Holland Rises From Europe's Economic Sickbed
December 26, 1996
Some contend that the Netherlands is providing a model for other European countries to follow to revitalize their moribund economies. That country has reformed its economic structure by deregulating enterprise and moderating its welfare state.
As a result:
- Holland's economic growth for this year is being estimated at 2.7 percent -- among the highest in western Europe.
- At 6.6 percent, unemployment there is among the continent's lowest.
- Job creation is reportedly soaring, while social costs under its welfare system are falling.
- With the blessing of its unions, wage rates are moderating and the competitive position of its industries is improving.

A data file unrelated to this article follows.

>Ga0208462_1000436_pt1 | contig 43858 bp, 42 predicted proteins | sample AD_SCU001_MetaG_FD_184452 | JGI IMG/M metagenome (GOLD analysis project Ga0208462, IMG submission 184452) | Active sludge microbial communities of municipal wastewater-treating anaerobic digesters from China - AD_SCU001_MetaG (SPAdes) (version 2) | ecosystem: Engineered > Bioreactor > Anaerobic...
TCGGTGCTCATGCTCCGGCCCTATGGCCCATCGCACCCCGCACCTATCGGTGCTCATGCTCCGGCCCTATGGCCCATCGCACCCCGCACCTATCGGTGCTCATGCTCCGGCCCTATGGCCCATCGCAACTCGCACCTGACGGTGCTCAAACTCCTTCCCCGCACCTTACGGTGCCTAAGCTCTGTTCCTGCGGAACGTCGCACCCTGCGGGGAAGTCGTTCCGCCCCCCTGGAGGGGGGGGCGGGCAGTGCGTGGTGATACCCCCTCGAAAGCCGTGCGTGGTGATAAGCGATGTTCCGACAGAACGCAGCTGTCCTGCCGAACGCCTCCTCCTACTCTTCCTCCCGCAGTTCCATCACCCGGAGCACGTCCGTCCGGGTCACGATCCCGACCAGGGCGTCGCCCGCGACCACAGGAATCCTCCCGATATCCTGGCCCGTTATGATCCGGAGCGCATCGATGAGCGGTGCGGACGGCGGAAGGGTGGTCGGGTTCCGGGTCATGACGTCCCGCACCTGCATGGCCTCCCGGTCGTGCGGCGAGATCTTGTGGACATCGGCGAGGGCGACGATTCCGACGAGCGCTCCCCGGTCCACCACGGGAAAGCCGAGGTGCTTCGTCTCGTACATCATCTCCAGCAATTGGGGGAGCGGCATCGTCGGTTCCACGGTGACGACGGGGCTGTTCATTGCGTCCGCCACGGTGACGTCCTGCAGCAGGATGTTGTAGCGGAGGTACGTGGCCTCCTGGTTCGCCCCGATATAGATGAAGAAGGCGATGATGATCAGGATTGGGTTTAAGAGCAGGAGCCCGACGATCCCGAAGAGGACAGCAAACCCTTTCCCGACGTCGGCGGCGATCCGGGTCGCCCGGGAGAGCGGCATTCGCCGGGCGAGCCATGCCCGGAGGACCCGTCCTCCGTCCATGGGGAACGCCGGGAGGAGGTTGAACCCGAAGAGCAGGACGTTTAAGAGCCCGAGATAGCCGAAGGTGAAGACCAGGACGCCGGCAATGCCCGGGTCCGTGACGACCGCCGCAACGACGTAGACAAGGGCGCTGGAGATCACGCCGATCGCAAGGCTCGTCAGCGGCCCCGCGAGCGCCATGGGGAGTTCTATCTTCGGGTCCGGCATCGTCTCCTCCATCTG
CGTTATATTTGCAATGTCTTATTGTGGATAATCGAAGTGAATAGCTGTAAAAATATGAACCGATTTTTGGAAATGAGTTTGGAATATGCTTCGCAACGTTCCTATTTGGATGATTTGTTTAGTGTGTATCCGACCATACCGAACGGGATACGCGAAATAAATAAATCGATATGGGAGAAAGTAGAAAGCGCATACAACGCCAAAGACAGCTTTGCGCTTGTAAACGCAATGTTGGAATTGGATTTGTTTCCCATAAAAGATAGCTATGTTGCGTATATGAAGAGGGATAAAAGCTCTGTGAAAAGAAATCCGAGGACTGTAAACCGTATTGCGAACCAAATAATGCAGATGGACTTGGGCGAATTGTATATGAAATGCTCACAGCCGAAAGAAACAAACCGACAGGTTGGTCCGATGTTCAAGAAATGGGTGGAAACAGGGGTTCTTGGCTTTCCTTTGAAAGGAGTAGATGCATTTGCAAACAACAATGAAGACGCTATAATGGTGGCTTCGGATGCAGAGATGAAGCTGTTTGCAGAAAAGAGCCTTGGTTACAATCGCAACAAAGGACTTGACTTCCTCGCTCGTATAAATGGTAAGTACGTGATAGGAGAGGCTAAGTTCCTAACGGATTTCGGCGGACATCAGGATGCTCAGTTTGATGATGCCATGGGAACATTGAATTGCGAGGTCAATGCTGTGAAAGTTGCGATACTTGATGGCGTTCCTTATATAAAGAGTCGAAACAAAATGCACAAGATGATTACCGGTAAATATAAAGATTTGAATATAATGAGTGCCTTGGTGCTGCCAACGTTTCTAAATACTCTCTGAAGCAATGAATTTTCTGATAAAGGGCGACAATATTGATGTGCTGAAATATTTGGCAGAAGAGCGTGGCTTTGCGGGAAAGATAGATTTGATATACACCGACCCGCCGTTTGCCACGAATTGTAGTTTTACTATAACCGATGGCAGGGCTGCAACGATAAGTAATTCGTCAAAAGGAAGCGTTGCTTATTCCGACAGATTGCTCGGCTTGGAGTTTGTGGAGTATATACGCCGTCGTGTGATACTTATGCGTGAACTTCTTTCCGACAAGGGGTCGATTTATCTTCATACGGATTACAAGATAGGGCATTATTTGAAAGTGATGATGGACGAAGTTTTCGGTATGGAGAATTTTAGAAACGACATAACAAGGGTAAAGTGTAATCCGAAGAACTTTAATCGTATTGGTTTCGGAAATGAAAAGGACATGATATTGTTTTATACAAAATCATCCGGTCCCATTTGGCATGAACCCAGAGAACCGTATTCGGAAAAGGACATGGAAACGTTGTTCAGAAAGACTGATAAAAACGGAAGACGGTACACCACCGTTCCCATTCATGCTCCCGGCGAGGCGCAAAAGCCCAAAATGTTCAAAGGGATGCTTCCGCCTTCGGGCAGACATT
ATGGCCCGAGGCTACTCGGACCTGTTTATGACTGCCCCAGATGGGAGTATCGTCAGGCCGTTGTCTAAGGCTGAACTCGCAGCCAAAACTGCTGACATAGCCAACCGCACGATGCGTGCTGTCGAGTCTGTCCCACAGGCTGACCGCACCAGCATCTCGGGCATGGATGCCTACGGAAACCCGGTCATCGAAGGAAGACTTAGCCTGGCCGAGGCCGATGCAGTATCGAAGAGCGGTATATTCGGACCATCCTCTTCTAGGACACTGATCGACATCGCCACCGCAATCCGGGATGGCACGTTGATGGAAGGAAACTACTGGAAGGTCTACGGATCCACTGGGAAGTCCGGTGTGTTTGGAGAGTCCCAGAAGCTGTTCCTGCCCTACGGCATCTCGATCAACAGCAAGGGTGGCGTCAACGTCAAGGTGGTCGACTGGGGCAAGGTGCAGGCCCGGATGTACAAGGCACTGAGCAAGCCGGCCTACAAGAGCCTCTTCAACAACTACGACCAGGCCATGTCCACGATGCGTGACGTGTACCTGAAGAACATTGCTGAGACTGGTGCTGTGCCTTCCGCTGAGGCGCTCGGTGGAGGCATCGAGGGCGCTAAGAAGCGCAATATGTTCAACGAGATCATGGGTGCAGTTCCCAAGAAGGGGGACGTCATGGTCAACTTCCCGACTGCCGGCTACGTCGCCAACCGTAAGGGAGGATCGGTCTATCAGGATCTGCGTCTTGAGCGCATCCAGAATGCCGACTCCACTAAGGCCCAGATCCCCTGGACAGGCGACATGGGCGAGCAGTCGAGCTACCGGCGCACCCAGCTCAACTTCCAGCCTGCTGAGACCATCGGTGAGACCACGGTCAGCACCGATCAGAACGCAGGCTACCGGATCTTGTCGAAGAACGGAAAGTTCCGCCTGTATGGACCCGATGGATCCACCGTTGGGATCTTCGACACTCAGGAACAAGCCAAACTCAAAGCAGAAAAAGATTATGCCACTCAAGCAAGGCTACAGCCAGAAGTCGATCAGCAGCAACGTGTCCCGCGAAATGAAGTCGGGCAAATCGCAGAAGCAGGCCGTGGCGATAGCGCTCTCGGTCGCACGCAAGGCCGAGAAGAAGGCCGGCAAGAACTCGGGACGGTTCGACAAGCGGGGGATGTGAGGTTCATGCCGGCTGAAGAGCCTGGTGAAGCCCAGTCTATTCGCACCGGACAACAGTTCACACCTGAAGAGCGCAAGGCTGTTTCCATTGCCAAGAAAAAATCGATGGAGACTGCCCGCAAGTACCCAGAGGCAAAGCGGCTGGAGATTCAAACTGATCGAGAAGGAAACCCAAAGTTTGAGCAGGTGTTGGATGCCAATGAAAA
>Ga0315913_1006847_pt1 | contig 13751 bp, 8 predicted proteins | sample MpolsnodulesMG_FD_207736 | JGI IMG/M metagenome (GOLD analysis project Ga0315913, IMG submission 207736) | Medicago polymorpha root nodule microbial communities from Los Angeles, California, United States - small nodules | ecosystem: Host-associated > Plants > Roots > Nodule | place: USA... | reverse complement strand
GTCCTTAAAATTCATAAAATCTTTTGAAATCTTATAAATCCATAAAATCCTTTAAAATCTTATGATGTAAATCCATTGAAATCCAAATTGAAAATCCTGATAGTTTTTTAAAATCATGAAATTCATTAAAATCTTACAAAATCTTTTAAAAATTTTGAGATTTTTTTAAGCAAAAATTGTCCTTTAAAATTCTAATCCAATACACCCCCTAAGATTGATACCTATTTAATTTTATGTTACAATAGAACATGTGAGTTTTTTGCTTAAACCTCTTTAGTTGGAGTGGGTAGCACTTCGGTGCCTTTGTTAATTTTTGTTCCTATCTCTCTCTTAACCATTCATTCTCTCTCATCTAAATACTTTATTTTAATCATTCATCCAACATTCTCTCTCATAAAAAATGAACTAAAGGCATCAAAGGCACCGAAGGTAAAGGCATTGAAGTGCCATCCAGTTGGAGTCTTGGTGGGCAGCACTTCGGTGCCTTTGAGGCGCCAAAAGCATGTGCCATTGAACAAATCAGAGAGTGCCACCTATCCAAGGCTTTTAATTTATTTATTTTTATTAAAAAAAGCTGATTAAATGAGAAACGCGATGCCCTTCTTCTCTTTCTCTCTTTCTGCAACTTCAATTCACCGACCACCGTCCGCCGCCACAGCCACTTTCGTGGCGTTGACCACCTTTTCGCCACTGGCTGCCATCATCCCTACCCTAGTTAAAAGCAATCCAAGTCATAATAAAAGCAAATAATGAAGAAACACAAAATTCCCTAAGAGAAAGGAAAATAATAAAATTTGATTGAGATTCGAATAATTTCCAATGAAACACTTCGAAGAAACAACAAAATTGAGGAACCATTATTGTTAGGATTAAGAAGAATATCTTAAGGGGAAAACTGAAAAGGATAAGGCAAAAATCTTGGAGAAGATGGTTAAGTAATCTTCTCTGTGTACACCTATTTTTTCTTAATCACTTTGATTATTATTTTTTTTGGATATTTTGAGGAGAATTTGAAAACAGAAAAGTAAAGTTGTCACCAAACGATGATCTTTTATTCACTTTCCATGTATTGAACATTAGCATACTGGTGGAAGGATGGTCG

Inflation has been tamed to about 2 percent annually and interest rates are low.
This progress stems, in part, from tightening up the country's lavish disability benefits system -- which at the end of 1993 allowed 14 percent of the Dutch workforce to collect partial or full disability payments. From 985,000 on disability three years ago, the figure is now down by 735,000.
Deregulation and other reforms have led to a boom in small business formations.
- In 1994, Holland registered 39,600 start-ups -- up from 15,000 in 1984.
- The corporate income tax on the first $68,500 of profit is being gradually reduced from 40 percent to 35 percent.
Yet reforms have come slowly and critics say Holland still has far to go.
Source: Lawrence Ingrassia, "Dutch Show Neighbors Some Wage to Attack Their Economic Woes," Wall Street Journal, December 26, 1996.
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